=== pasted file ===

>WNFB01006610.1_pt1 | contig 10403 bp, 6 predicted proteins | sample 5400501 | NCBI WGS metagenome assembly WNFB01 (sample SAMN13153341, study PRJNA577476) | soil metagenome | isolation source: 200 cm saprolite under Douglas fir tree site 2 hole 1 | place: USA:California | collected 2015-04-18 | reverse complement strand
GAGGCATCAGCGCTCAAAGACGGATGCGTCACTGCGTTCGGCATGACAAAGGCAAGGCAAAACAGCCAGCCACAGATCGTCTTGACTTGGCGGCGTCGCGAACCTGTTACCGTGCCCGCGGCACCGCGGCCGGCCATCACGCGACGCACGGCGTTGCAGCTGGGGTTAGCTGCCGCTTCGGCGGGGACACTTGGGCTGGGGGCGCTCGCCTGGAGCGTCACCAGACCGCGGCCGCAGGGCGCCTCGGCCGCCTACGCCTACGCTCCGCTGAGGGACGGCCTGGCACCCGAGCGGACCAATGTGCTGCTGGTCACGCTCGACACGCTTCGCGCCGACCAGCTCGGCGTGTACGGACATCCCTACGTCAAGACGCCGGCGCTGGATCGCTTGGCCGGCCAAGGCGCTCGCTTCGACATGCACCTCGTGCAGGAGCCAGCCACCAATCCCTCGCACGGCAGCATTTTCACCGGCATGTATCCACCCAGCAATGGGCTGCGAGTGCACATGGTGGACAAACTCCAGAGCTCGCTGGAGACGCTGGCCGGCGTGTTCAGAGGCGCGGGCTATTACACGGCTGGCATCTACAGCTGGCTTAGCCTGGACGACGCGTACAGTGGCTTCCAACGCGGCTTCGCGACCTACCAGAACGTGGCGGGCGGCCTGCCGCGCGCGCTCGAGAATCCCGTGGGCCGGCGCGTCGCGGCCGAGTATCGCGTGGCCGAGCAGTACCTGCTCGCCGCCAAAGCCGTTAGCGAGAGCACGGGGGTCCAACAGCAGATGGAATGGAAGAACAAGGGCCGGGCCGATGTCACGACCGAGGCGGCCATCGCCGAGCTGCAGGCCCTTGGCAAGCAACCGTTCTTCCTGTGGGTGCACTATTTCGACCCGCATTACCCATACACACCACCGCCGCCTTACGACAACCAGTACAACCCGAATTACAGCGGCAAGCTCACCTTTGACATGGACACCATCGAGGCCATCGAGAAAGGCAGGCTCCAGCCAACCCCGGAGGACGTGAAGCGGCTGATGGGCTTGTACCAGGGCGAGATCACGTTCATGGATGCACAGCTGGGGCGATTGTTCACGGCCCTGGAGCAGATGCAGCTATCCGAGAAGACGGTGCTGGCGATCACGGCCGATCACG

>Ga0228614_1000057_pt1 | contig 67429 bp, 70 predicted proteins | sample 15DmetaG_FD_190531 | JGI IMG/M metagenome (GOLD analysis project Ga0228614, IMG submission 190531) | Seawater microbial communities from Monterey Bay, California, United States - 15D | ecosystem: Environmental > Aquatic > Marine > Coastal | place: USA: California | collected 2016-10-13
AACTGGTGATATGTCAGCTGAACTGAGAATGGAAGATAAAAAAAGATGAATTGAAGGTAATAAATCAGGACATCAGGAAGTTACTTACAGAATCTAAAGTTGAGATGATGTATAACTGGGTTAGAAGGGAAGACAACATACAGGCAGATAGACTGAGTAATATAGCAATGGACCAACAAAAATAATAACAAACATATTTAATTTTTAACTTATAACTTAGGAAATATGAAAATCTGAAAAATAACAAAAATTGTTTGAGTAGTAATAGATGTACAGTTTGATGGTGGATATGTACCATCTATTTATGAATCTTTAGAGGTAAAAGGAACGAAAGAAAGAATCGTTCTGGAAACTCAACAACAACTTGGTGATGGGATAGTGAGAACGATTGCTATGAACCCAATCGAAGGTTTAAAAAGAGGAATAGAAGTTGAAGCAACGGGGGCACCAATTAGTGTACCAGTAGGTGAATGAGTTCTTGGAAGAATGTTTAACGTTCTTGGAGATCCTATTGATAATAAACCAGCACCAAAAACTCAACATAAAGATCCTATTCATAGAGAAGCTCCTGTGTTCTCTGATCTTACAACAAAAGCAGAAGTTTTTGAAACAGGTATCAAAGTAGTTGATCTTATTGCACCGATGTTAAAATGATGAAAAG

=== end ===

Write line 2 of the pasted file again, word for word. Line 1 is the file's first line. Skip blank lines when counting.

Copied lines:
GAGGCATCAGCGCTCAAAGACGGATGCGTCACTGCGTTCGGCATGACAAAGGCAAGGCAAAACAGCCAGCCACAGATCGTCTTGACTTGGCGGCGTCGCGAACCTGTTACCGTGCCCGCGGCACCGCGGCCGGCCATCACGCGACGCACGGCGTTGCAGCTGGGGTTAGCTGCCGCTTCGGCGGGGACACTTGGGCTGGGGGCGCTCGCCTGGAGCGTCACCAGACCGCGGCCGCAGGGCGCCTCGGCCGCCTACGCCTACGCTCCGCTGAGGGACGGCCTGGCACCCGAGCGGACCAATGTGCTGCTGGTCACGCTCGACACGCTTCGCGCCGACCAGCTCGGCGTGTACGGACATCCCTACGTCAAGACGCCGGCGCTGGATCGCTTGGCCGGCCAAGGCGCTCGCTTCGACATGCACCTCGTGCAGGAGCCAGCCACCAATCCCTCGCACGGCAGCATTTTCACCGGCATGTATCCACCCAGCAATGGGCTGCGAGTGCACATGGTGGACAAACTCCAGAGCTCGCTGGAGACGCTGGCCGGCGTGTTCAGAGGCGCGGGCTATTACACGGCTGGCATCTACAGCTGGCTTAGCCTGGACGACGCGTACAGTGGCTTCCAACGCGGCTTCGCGACCTACCAGAACGTGGCGGGCGGCCTGCCGCGCGCGCTCGAGAATCCCGTGGGCCGGCGCGTCGCGGCCGAGTATCGCGTGGCCGAGCAGTACCTGCTCGCCGCCAAAGCCGTTAGCGAGAGCACGGGGGTCCAACAGCAGATGGAATGGAAGAACAAGGGCCGGGCCGATGTCACGACCGAGGCGGCCATCGCCGAGCTGCAGGCCCTTGGCAAGCAACCGTTCTTCCTGTGGGTGCACTATTTCGACCCGCATTACCCATACACACCACCGCCGCCTTACGACAACCAGTACAACCCGAATTACAGCGGCAAGCTCACCTTTGACATGGACACCATCGAGGCCATCGAGAAAGGCAGGCTCCAGCCAACCCCGGAGGACGTGAAGCGGCTGATGGGCTTGTACCAGGGCGAGATCACGTTCATGGATGCACAGCTGGGGCGATTGTTCACGGCCCTGGAGCAGATGCAGCTATCCGAGAAGACGGTGCTGGCGATCACGGCCGATCACG